Tuesday September 30 / 6 p.m. / Von der Ahe Family Suite
If you asked the average person in Los Angeles where their water comes from, the common answer is: “the sink faucet” or “the pipes in the street.” Water is “out of sight; out of mind.” Ah, except when we have a drought and the media tells us we must conserve or “we are running out of water.”
For Los Angeles and Southern California, water is critical for our economic survival. But the facilities to bring us the water go largely unnoticed. We see these big canals when we drive up to Northern California, but never think much about them. Most of the water we use in Los Angeles comes from hundreds of miles away including the Colorado River, the Delta in northern California and the snow pack of the eastern Sierra Nevada Mountains. These far-away sources are not very secure. Las Vegas, Tucson, Phoenix, along with communities in northern and central California are competing for this very limited resource. Fish and aquatic habitat depend on this water too. We can’t take it all. But we need it! What are we going to do?
One of the most important things we can do is to learn about our water supply so we can make intelligent decisions on water use and also in the ballot box.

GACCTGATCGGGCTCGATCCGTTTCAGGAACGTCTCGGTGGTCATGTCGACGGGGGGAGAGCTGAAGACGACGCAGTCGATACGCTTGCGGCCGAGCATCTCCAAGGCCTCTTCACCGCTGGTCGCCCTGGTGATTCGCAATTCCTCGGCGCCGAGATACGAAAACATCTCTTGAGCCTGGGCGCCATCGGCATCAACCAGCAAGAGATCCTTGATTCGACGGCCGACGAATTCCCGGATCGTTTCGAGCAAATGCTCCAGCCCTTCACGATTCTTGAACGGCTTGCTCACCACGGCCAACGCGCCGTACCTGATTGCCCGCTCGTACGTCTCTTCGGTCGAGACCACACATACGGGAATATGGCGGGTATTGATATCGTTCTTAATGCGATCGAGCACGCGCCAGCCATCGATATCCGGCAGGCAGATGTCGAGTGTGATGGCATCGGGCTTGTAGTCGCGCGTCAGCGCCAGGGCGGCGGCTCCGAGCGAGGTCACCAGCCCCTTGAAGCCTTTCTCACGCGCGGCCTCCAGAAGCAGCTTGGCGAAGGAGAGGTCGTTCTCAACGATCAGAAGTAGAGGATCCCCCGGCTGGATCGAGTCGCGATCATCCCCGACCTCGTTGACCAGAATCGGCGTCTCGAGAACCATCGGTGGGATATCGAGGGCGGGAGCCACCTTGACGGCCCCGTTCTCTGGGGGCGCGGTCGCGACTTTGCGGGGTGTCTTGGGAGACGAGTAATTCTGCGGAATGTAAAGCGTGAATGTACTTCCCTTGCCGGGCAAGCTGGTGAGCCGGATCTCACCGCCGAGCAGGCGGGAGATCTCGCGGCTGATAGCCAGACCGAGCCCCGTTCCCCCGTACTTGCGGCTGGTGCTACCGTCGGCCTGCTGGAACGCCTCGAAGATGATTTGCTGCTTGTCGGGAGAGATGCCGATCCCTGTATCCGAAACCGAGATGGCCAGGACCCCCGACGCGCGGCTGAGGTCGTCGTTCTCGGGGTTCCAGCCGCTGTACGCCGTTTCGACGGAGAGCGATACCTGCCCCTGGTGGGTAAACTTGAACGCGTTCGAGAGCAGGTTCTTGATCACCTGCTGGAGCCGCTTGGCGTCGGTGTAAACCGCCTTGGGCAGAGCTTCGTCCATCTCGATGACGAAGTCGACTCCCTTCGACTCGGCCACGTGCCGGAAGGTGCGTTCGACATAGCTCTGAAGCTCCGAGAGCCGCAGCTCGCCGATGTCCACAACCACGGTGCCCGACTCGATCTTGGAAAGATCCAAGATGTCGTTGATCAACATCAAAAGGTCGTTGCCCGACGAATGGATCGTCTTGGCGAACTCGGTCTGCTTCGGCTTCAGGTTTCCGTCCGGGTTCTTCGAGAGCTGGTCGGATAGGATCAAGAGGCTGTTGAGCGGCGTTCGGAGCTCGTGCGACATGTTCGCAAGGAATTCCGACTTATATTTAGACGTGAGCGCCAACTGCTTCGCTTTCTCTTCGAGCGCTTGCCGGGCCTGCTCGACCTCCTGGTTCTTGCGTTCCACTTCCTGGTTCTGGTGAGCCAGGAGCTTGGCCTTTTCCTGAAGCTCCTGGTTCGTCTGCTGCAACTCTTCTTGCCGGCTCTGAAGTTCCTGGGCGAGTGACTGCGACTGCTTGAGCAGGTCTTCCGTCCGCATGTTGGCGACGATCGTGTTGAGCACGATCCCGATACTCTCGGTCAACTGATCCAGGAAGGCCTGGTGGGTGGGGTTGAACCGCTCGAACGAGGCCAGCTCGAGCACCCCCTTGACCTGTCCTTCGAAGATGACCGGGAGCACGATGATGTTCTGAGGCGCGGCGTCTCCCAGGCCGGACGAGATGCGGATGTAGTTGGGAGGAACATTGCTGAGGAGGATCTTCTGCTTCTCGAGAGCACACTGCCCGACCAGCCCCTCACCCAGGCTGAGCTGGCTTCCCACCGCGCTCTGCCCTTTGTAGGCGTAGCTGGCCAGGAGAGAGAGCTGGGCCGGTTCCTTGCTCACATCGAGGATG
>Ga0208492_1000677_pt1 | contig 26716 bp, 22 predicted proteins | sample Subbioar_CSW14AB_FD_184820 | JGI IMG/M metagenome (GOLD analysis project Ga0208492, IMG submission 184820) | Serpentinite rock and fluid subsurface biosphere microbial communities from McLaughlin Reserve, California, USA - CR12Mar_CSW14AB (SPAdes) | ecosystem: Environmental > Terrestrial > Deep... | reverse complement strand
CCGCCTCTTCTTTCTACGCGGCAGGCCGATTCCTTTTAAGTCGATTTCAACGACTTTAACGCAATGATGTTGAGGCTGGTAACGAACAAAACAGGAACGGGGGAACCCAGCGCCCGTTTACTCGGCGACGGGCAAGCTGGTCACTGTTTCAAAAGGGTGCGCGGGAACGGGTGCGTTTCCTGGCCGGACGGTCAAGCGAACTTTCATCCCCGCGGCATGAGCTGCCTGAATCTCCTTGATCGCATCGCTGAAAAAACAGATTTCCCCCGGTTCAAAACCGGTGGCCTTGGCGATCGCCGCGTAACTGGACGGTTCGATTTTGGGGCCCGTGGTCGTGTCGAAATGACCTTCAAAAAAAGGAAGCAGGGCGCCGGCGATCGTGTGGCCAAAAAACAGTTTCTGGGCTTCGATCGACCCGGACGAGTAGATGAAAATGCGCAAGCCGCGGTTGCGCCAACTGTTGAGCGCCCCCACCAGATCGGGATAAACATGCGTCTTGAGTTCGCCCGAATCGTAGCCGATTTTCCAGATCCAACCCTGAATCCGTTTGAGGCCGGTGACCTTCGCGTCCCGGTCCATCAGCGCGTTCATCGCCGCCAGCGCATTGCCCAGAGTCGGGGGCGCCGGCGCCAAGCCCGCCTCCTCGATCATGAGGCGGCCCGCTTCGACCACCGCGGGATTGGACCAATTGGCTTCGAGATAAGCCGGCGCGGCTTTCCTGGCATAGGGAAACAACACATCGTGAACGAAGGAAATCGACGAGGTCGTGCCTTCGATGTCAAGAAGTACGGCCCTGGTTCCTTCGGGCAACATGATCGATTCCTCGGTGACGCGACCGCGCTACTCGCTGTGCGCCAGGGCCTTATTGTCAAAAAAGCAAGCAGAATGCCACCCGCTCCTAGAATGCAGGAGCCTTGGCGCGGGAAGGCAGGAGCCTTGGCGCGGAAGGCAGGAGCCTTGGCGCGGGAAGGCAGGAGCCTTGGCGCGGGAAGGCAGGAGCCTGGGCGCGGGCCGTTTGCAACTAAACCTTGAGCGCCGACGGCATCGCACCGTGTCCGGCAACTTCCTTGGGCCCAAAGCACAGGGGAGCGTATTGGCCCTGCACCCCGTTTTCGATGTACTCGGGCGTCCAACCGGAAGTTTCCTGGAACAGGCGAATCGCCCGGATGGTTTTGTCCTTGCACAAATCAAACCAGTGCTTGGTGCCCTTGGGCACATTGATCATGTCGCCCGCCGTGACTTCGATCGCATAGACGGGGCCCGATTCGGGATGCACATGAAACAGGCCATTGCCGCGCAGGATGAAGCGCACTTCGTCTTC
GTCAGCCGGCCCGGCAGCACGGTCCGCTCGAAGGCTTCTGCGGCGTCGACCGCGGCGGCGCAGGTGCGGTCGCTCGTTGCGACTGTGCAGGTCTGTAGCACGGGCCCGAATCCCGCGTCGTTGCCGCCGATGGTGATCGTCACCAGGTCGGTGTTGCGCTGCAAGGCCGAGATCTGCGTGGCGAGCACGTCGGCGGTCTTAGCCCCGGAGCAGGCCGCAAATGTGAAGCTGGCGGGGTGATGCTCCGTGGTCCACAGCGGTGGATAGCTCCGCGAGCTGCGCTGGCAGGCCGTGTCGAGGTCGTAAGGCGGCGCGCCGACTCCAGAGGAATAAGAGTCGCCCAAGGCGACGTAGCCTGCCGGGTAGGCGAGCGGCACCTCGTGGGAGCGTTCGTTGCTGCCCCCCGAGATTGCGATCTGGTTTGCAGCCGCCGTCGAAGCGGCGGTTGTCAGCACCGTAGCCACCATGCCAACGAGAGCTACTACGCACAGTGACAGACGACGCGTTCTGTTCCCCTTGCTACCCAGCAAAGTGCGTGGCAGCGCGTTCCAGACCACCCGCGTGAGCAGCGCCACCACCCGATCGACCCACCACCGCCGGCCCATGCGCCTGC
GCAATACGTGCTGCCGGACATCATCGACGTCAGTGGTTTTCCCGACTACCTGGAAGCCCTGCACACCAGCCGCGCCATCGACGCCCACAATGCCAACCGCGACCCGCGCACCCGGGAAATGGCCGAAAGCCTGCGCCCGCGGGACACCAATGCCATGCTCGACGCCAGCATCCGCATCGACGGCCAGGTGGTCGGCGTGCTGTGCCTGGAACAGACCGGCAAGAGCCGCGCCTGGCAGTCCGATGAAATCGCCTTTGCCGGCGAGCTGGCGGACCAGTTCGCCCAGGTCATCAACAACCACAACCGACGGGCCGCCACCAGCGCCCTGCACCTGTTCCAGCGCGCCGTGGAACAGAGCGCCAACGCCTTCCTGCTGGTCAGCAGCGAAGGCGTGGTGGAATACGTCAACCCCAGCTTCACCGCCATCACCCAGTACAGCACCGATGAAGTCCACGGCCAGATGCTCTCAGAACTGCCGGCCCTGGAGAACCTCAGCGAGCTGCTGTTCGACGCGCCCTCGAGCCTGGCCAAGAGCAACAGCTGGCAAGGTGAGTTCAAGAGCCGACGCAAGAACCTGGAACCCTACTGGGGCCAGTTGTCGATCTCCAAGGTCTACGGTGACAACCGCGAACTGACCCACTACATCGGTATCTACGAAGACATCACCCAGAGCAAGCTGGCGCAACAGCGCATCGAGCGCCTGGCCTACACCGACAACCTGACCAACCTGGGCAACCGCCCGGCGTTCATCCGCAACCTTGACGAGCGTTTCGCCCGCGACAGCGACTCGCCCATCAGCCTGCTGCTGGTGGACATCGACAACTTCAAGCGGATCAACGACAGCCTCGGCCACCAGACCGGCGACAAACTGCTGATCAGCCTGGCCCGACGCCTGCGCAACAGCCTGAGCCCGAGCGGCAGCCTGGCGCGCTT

At this presentation, Professor Joseph Reichenberger will describe the sources of water for Los Angeles, some of the issues relating to the reliability of supply from these sources, the competing interests, and alternative sources such as water recycling and desalination. The impacts of climate change on these sources will be discussed too.
Mr. Reichenberger is Professor of Civil Engineering and Environmental Engineering and Director of the Graduate Civil Engineering and Environmental Science Programs here at LMU. He is a board certified environmental engineer, licensed civil engineer in California and 4 other western states and is a Grade T5 Water Treatment Plant Operator. He has over 50 years of professional experience planning and designing water and wastewater treatment facilities, water distribution and water recycling facilities in the U.S. and abroad.
This event, co-sponsored by the William H. Hannon Library and the Department of Civil Engineering & Environmental Science, is free and open to the public, and will be of interest to anyone concerned with the future of our water supply here in Los Angeles. Light refreshments will be served.